U.S. Pat. No. 5,366,462 discloses a method of using a staple for joining first and second blood vessels wherein a staple having an open center is provided to staple the two vessels together. One end of the first blood vessel is placed through the staple and then pierced by an end of the staple. An opening in the side of the second blood vessel is formed and the pierced end of the first blood vessel is inserted into the hole. A second end of the staple is then deflectively bent and pierces the outer wall of the second vessel to staple the two vessels together.

U.S. Pat. No. 4,917,087 discloses devices, kits and methods for non-suture end-to-end and end-to-side anastomosis of tubular tissue members employing tubular connection members having clip retaining elements comprising annular groove or flanges in the connection members and spring clips which comprise a ring-shaped body with separable opposed ends whereby a circular opening defined by the body can be enlarged. The opposed ends have handling elements to facilitate handling of the clips and separation of the opposed ends.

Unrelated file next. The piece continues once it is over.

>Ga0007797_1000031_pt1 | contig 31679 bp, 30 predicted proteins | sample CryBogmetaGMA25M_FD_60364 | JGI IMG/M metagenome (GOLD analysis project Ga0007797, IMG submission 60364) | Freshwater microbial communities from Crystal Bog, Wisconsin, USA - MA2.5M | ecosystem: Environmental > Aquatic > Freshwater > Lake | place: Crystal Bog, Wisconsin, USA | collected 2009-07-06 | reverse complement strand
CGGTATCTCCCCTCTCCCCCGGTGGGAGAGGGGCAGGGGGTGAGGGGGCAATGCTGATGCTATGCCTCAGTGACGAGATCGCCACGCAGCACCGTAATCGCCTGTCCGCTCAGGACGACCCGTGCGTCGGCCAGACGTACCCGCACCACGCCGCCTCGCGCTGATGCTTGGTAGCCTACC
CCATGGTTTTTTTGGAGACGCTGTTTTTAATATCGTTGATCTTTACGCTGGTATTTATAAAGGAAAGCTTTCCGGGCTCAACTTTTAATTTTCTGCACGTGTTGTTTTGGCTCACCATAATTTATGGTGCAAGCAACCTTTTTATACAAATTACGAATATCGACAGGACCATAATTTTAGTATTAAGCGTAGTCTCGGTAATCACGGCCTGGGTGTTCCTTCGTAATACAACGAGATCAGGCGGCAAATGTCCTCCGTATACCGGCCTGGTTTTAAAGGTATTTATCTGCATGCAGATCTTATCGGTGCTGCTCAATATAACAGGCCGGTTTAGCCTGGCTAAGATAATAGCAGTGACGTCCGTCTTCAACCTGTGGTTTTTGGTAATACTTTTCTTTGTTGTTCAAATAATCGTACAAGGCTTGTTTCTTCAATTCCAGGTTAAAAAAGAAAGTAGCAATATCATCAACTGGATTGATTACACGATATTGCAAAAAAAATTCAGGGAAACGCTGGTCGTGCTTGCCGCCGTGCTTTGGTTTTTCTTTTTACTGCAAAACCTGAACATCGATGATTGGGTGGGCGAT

It is a general object of the present invention to provide methods and apparatus which simplify surgical anastomosis techniques and which effect an anastomosis with substantial assurance of patency.

SUMMARY OF THE INVENTION

This invention is an device and method for creating an anastomosis between a body lumen and a intersecting graft lumen. Each embodiment requires the action of extension members which may be placed through a relatively-small hole and expanded in size to facilitate formation of the anastomosis.